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While the new layout of Samsung's Smart Hub user interface is impressive, it does take a little getting to know. The feeling is mutual, since S-Recommendation - which uses metadata from either a built-in tuner or a hooked up set-top box - takes a good few days to start nominating useful programme ideas.
Voice and gesture control
Its gelling with the Samsung UE46F7000's voice interaction features is less impressive. Our shout of 'What's on?' culminated in the Samsung UE46F7000 giving us a list of six items - complete with icons - along the bottom of the screen, ranging from horse racing on Channel 4 to The Big Bang Theory and, oddly, an empty slot on a 'shut' BBC HD channel (actually now BBC Two HD).
The voice system doesn't use programme names, just numbers, so we then had to say '3' to switch to The Big Bang Theory. It's merely a different, rather than quicker way of accessing programmes, and in our test was really slow. Even changing channel took at least 10 seconds. Having to press the microphone button each time you speak is a pain, too.
If voice control is awkwardness all-round, gesture control is another disappointment. Despite the use of a pop-up camera that's capable of capturing 5MP images, we experienced some problems in getting the Samsung UE46F7000 to recognise our swipes.
The most useful gestures are via the touchpad remote, where a touch of the side of the touchpad puts a virtual sketchpad in the corner of the TV screen, with a drawn squiggle of, say, '3' immediately switching to ITV. It takes a few minutes to get to know, but that touchpad works well and feels thoroughly high-end in the hand.
What's most impressive about the Samsung UE46F7000's user interface is the basic stuff coupled with the extra processing power on duty here. That quad-core processor really makes a difference to everyday functions, with the Samsung UE46F7000 being speedy and thoroughly joyful to use.
Though the apps in Smart Hub haven't changed much, the web browsing has, but to no avail. Using the touchpad to navigate a cursor on the page is, technically, much easier, though it's still much, much slower than surfing the web on a smartphone.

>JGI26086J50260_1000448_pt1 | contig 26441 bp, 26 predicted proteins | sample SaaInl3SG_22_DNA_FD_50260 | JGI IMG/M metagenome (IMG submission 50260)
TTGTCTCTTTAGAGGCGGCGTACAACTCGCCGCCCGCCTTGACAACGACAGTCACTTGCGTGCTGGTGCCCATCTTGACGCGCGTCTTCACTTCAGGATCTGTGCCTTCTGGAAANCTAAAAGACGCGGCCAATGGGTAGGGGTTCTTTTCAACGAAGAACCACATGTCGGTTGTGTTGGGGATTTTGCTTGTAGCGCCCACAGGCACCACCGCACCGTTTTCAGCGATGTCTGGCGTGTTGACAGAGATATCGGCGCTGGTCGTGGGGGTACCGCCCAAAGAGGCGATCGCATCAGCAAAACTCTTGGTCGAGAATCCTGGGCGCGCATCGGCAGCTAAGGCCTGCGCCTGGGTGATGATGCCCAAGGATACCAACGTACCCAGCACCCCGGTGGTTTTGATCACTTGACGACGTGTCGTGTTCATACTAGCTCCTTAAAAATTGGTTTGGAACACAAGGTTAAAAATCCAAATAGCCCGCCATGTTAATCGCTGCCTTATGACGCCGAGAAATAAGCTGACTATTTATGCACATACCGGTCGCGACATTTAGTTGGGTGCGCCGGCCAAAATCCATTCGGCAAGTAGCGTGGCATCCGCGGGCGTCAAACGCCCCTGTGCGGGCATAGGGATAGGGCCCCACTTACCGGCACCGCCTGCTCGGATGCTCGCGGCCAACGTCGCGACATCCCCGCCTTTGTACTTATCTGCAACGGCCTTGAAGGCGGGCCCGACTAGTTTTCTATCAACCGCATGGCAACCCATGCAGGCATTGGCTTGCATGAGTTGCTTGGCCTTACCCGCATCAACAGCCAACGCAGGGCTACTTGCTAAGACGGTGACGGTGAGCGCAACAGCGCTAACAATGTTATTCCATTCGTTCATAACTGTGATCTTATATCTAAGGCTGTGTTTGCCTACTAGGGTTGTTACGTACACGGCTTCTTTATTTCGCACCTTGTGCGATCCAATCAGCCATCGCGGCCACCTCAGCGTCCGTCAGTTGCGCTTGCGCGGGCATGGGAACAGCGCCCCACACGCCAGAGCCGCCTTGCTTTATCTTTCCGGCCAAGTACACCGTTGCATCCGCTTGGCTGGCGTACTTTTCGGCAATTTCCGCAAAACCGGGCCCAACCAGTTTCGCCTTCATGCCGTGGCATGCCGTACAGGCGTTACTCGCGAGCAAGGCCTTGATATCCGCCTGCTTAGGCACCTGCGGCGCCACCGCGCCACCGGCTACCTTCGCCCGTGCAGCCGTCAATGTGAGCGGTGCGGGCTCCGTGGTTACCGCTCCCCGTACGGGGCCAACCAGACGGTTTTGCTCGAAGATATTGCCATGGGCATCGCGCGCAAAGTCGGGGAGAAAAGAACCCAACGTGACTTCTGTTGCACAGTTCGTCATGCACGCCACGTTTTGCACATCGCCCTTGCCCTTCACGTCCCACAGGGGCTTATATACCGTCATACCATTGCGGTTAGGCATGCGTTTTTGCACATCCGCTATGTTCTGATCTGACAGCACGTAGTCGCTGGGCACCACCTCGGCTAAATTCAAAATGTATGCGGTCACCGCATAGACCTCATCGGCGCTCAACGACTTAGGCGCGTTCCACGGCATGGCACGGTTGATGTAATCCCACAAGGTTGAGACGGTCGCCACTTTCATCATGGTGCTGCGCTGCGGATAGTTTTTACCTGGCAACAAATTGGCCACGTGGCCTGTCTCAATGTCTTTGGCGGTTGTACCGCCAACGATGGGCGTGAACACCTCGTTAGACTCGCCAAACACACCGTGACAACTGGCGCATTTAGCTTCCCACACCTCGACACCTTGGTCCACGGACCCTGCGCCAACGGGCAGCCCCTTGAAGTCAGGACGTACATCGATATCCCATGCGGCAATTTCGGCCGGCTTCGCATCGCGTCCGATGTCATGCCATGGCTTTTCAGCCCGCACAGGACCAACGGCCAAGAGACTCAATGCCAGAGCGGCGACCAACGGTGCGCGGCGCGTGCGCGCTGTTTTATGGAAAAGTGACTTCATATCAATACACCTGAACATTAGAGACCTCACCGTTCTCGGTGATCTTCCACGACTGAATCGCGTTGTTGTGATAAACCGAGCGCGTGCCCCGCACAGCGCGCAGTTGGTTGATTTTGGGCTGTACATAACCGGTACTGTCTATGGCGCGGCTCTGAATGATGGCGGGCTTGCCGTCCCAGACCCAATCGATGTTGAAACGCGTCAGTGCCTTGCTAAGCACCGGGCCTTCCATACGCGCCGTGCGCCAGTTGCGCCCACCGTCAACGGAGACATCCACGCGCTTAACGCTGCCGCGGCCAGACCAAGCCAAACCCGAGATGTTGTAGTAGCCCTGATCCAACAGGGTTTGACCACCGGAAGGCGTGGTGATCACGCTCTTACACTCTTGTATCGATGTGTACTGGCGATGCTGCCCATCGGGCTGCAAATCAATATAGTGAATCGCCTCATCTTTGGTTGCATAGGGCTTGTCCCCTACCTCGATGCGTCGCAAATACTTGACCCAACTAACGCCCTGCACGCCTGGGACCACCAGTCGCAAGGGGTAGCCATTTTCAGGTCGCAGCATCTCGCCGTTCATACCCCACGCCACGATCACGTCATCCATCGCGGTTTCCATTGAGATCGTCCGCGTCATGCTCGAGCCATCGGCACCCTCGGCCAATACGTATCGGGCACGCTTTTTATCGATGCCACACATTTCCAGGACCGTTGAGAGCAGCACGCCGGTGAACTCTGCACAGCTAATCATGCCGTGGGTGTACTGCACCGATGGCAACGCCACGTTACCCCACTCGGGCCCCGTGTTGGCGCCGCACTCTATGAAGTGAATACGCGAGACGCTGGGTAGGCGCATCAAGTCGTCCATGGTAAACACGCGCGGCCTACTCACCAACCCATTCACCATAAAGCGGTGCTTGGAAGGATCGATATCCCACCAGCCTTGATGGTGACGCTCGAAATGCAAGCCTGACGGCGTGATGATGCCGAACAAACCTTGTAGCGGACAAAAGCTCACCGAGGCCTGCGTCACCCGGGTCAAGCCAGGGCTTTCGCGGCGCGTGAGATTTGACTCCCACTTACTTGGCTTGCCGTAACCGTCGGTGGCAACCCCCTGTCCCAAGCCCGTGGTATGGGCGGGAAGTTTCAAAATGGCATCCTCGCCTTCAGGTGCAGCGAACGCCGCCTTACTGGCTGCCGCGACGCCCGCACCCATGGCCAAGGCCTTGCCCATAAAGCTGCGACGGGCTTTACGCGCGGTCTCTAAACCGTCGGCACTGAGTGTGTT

Entering text via an on-screen keyboard just doesn't work, even with the touchpad cursor, though in our test the biggest problem was the browser software, which crashed and had to be painfully restarted. It's like using an underpowered Windows netbook from five years ago. Yuck.
If the 'second screen' antics created by the provision of multiple tuner feeds is genuinely exciting, it's not as universal as it should be. If you've got a Samsung Galaxy S4 or other Samsung Galaxy smartphone there's no problem, with the Smart View app enabling you to watch one channel while another plays on the TV. The app also works as a remote control for the TV.
But the same app on iOS works only in clone fashion, enabling the viewing of one channel simultaneously on the TV and a smartphone or tablet. We're not sure that the point of that is.
The transmitting of TV channels to both apps is a little behind the live feed on the TV, though our major worry revolves around how little these extra tuner skills are used - the EPG for Freeview HD is a joy to use, but limited. For instance, the ability to see what's playing on another channel without actually switching to it - as seen on Panasonic's TVs for 2013 - is sadly missing.
It's a similar story with AllShare, an app native to Samsung Galaxy devices that enables file sharing between all Samsung devices.
That said, file support from USB sticks and from computers on the same home network - via Wi-Fi, no less - is smooth and comprehensive.
In our test we got AVI, MP4, MKV and AVC HD video, JPEG and PNG photos, and MP3, M4A, WMA, FLAC, OGG, APE and WAV music files to play.
At last we find a chink in the Samsung UE46F7000's armour beyond LED light leakage.
Armed with two 20W speakers that are only half as powerful as the ones that delighted and surprised us on the Samsung UE46F8000 - which also had its own built-in woofers - the Samsung UE46F7000 fails to give much presence or power to music or films. As well as a lack of bass, there's little width and detail tends to get lost.
Whether the £1,599.99 (around AU$2,405 / US$2,470) Samsung UE46F7000 can be judged good value against a host of far, far cheaper options boils down to how important usability is to you.
Forget the fancy voice and gesture controls - they're simply not worth paying for and, in our opinion, lessen the attractiveness of the Samsung UE46F7000 as a whole.
3D functions, too, are virtually default on any TV above £600 (around AU$904/US$929). However, you'll not find a quad-core processor on many TVs at all, and it is worth paying for, since basic, everyday TV functions are performed very quickly, and that extra power helps produce a versatile, clean and smooth picture, too.
Jamie is a freelance tech, travel and space journalist based in the UK. He’s been writing regularly for Techradar since it was launched in 2008 and also writes regularly for Forbes, The Telegraph, the South China Morning Post, Sky & Telescope and the Sky At Night magazine as well as other Future titles T3, Digital Camera World, All About Space and Space.com. He also edits two of his own websites, TravGear.com and WhenIsTheNextEclipse.com that reflect his obsession with travel gear and solar eclipse travel. He is the author of A Stargazing Program For Beginners (Springer, 2015),